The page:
because he was expecting to be able to move back in to Barn, Elvy’s case is that the contributions were simply gifts to her made no doubt in recognition of the relationship. Valuation of Mr. Aspden’s interest is difficult. There were no express discussions and the only valuation I have is that the current value of the barn is of the order of $400,000. In those circumstances,I have to impute an intention by reference to what is fair having regard to the whole course of dealing between the parties. The submission of Counsel suggested wildly different results. One at most 10%, while the other 75%. In the end I have decided that the appropriate fair assessment of 25%. To my mindthat represents a fair return for the investment of $65,000 to $70,000 and the work carried out by Aspden in a properly now worth $400,000. The figure is somewhat arbitrary but it is the best I can do w/ the available materialCommon intention in the Business Context Laskar v Laskar (2008)P442Facts:A mother and a daughter bought a house together, which they let to tenants. The value of the housewas $79,5000 but it was bought at a discount of $50,805 as a result of the mother’s previous occupationof it as a secured tenant. The daughter paid $3,400 and $43,000 and the mother paid the remainder. Themortgage was paid from rental income which was paid to the mother. The daughter claimed a joint beneficial interest in the property, claiming that where members of a family purchased property in their joint names, there was a presumption of equal interest following Stack v Dowden. Decision:Where members of a family purchased property in their joint names, there was a presumption of equal interest following Stack v Dowden, but this did not apply where the property was purchased as aninvestment when the beneficial interest would reflect their respective contributions to the purchase price by virtue of a resulting trust analysis. Lord Neuberger used resulting trusts, and gave 1/3 to the daughterGeary v Rankine (2012) P438Relevance of Express declaration of trust or other agreementsGallarotti v Sebastianelli (2012)Facts:Sebastianelli made a cash contribution of $86,5000 and Gallarotti contributed $26,896. The property was transferred into Sebastianelli’s sole name and he took out a mortgage for the balance of the purchase price. The Recorder at trial found that the parties had expressly agreed that they would each have a 50% interest in the flat, notwithstanding the unequal contributions. Whether this conclusion that the parties were beneficially entitled to the flat in equal shares right?Decision:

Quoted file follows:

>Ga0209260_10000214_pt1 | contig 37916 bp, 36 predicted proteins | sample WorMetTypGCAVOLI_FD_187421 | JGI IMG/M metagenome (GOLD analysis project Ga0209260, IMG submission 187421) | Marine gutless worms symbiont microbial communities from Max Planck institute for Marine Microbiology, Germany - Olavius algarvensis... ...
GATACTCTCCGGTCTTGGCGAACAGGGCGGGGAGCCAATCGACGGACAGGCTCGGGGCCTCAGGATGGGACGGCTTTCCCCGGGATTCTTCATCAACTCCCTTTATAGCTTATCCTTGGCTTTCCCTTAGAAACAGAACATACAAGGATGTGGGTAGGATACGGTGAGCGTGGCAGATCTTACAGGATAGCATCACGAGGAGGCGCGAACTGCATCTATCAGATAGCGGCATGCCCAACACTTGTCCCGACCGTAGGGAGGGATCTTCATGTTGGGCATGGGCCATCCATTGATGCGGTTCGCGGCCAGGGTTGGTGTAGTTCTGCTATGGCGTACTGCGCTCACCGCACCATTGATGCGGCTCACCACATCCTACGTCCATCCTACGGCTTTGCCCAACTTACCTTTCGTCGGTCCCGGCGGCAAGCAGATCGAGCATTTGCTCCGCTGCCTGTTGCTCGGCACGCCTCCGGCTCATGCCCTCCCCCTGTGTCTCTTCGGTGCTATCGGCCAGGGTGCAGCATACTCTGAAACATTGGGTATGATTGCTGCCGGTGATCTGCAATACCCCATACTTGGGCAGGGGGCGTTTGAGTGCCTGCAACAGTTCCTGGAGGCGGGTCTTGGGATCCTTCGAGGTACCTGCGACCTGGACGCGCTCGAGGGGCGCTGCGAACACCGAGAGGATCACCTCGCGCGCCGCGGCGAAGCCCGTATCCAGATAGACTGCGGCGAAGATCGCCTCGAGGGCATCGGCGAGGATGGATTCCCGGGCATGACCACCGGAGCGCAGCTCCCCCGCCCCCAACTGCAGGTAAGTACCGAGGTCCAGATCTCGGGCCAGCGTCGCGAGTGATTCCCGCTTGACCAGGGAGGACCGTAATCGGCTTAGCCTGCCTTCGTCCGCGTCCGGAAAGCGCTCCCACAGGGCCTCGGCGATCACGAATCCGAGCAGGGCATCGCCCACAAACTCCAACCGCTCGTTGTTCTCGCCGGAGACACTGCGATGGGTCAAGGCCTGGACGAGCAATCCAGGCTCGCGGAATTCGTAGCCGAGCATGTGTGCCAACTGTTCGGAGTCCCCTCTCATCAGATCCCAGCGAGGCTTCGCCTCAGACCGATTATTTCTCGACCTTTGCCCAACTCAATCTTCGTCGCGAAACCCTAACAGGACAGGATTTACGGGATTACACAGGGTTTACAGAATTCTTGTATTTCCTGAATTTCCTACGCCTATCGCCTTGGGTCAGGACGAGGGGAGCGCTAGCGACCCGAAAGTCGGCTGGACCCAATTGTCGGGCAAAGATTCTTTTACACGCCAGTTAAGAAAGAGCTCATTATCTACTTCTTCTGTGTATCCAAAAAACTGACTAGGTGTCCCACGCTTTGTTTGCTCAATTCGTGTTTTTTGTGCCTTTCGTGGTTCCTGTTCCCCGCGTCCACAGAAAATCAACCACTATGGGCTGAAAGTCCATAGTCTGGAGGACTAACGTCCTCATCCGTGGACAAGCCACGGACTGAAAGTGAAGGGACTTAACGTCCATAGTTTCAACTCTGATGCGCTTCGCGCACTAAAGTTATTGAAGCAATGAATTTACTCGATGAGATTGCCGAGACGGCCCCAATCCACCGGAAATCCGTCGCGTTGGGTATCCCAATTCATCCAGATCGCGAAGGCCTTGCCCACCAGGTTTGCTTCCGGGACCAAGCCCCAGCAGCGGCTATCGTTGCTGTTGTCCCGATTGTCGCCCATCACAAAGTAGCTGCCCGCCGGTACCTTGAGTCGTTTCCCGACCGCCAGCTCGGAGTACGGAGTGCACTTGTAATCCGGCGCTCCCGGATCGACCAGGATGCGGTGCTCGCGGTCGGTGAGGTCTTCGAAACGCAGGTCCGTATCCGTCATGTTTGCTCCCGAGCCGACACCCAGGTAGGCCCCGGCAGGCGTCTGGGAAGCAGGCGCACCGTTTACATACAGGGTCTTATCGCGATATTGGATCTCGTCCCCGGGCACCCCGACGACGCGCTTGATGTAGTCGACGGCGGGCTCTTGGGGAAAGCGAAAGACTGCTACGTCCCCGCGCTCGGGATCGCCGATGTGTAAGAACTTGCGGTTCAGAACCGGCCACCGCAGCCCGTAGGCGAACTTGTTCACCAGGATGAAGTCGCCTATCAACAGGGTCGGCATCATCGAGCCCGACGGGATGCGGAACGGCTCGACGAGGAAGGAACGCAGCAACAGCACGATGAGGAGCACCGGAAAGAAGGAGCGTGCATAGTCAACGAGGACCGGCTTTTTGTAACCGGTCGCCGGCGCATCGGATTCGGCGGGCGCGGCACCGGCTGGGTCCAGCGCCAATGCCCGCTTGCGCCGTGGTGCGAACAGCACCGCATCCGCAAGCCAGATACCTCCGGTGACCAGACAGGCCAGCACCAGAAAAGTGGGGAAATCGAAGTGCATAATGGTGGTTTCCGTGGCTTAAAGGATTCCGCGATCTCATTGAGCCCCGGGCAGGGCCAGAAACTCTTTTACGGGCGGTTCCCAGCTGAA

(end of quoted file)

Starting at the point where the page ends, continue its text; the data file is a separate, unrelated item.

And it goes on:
Arden H concluded that the parties could not possibly have intended that the agreement as to equalshares should apply in circumstances where Gallarotti had not made the promised contributions towards the mortgage ; while the Recorder was correct to proceed on the basis that, if there was an express agreement which applied in the circumstances which had arisen, the court would conclude that
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- Fall '15
- Wills and trusts, Trust law, Concurrent estate, Account of profits, common intention